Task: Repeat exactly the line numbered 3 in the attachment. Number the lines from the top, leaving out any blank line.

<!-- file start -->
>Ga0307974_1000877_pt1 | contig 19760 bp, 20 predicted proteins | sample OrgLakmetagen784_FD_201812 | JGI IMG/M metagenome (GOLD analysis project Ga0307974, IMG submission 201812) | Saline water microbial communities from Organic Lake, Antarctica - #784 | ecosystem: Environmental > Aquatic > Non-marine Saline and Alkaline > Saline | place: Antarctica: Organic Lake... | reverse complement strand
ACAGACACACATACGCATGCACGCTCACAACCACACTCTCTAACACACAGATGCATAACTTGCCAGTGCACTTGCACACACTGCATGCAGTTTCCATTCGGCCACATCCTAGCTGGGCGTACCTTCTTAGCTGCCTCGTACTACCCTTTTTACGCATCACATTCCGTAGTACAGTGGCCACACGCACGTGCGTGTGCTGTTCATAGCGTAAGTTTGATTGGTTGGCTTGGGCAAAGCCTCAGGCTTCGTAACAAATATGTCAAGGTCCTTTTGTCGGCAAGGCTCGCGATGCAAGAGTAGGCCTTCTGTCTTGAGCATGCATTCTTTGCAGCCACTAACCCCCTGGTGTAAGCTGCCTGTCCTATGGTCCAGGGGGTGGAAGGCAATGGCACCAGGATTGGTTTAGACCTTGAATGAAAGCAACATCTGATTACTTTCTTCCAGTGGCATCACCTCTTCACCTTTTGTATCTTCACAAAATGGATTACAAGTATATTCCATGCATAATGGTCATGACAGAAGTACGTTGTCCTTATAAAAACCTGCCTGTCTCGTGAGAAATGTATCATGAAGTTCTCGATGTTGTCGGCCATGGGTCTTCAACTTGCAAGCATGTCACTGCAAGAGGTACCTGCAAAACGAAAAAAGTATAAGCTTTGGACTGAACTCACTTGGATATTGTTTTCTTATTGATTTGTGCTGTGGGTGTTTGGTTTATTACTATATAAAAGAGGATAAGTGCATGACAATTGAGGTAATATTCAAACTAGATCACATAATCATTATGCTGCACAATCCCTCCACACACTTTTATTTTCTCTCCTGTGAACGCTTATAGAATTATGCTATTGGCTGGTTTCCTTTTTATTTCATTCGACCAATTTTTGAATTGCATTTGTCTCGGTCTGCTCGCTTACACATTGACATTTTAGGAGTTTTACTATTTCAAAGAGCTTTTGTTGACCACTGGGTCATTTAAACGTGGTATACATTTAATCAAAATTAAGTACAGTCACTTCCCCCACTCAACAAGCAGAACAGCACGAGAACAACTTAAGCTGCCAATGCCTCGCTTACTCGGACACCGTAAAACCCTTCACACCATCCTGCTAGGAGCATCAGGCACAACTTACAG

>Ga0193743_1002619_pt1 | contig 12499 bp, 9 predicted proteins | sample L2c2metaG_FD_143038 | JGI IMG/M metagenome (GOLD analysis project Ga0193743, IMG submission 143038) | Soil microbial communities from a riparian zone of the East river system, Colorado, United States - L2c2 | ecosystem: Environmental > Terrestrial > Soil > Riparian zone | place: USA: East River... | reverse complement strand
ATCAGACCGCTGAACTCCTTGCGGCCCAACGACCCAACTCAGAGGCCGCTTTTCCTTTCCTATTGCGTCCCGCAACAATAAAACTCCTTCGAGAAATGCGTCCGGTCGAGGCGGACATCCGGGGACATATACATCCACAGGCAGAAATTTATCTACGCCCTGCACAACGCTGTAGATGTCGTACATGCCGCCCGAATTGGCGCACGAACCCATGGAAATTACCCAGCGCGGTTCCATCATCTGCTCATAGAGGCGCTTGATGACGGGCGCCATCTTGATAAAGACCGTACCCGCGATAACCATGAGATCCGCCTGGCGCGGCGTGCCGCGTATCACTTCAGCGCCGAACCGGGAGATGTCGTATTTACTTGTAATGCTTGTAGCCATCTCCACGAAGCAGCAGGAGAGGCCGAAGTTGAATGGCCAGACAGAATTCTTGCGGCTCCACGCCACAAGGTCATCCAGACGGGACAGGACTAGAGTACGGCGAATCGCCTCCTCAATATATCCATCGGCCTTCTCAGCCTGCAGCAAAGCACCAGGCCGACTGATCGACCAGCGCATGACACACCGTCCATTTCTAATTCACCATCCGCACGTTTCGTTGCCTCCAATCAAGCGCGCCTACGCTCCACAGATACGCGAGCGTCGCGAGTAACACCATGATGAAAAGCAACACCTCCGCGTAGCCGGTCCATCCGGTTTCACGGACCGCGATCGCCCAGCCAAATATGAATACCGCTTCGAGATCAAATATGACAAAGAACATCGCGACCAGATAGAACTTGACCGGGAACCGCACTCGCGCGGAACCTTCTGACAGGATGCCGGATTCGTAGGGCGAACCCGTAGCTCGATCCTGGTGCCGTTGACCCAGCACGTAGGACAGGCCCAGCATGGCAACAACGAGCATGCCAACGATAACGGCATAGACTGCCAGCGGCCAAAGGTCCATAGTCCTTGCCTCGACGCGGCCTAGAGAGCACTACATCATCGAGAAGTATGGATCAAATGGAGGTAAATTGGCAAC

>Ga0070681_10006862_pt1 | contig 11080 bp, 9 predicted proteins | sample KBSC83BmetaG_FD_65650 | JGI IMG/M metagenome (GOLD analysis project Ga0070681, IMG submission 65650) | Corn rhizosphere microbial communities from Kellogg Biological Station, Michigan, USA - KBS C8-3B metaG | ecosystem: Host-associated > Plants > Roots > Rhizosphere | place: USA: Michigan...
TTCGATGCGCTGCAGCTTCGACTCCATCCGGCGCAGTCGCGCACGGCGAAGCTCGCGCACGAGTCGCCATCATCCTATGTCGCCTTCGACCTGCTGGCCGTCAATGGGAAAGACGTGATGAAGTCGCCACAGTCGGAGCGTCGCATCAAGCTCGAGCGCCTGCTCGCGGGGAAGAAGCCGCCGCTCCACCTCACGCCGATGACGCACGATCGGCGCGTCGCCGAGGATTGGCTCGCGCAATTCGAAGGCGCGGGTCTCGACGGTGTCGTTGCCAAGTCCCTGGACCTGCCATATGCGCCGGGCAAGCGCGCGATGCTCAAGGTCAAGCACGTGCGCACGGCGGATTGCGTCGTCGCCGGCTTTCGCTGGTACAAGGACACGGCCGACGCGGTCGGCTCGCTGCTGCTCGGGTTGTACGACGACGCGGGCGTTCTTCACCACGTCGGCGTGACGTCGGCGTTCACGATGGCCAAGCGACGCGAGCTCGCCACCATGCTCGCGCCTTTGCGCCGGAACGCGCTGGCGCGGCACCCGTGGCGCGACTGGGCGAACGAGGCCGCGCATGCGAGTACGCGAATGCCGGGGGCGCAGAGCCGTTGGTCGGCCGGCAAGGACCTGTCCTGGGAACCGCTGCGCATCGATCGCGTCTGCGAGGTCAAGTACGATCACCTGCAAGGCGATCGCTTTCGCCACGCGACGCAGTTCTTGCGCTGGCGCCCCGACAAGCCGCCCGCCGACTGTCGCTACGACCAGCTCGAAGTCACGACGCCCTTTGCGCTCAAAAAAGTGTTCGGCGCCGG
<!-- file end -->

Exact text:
>Ga0193743_1002619_pt1 | contig 12499 bp, 9 predicted proteins | sample L2c2metaG_FD_143038 | JGI IMG/M metagenome (GOLD analysis project Ga0193743, IMG submission 143038) | Soil microbial communities from a riparian zone of the East river system, Colorado, United States - L2c2 | ecosystem: Environmental > Terrestrial > Soil > Riparian zone | place: USA: East River... | reverse complement strand